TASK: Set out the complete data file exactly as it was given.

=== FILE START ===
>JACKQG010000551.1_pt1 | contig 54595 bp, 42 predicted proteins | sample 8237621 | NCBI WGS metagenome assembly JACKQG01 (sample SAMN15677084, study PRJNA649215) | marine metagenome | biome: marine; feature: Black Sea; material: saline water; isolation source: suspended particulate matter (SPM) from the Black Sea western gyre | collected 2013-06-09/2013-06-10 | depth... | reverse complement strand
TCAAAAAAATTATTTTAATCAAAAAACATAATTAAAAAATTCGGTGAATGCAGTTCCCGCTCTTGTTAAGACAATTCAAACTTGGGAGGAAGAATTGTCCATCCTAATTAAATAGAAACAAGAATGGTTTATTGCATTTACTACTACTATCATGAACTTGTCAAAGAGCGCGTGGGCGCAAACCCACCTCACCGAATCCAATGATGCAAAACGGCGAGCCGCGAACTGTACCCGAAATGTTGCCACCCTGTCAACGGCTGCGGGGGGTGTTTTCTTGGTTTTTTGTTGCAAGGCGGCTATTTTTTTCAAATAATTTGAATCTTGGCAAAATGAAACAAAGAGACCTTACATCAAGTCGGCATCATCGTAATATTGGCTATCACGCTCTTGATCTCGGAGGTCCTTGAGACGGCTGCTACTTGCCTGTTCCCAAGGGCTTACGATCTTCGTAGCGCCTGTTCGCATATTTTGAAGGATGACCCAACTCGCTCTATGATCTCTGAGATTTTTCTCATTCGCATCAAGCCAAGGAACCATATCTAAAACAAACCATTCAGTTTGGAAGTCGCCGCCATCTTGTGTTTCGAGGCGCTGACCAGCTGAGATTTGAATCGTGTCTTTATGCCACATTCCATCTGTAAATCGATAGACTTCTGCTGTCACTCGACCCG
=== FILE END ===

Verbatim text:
>JACKQG010000551.1_pt1 | contig 54595 bp, 42 predicted proteins | sample 8237621 | NCBI WGS metagenome assembly JACKQG01 (sample SAMN15677084, study PRJNA649215) | marine metagenome | biome: marine; feature: Black Sea; material: saline water; isolation source: suspended particulate matter (SPM) from the Black Sea western gyre | collected 2013-06-09/2013-06-10 | depth... | reverse complement strand
TCAAAAAAATTATTTTAATCAAAAAACATAATTAAAAAATTCGGTGAATGCAGTTCCCGCTCTTGTTAAGACAATTCAAACTTGGGAGGAAGAATTGTCCATCCTAATTAAATAGAAACAAGAATGGTTTATTGCATTTACTACTACTATCATGAACTTGTCAAAGAGCGCGTGGGCGCAAACCCACCTCACCGAATCCAATGATGCAAAACGGCGAGCCGCGAACTGTACCCGAAATGTTGCCACCCTGTCAACGGCTGCGGGGGGTGTTTTCTTGGTTTTTTGTTGCAAGGCGGCTATTTTTTTCAAATAATTTGAATCTTGGCAAAATGAAACAAAGAGACCTTACATCAAGTCGGCATCATCGTAATATTGGCTATCACGCTCTTGATCTCGGAGGTCCTTGAGACGGCTGCTACTTGCCTGTTCCCAAGGGCTTACGATCTTCGTAGCGCCTGTTCGCATATTTTGAAGGATGACCCAACTCGCTCTATGATCTCTGAGATTTTTCTCATTCGCATCAAGCCAAGGAACCATATCTAAAACAAACCATTCAGTTTGGAAGTCGCCGCCATCTTGTGTTTCGAGGCGCTGACCAGCTGAGATTTGAATCGTGTCTTTATGCCACATTCCATCTGTAAATCGATAGACTTCTGCTGTCACTCGACCCG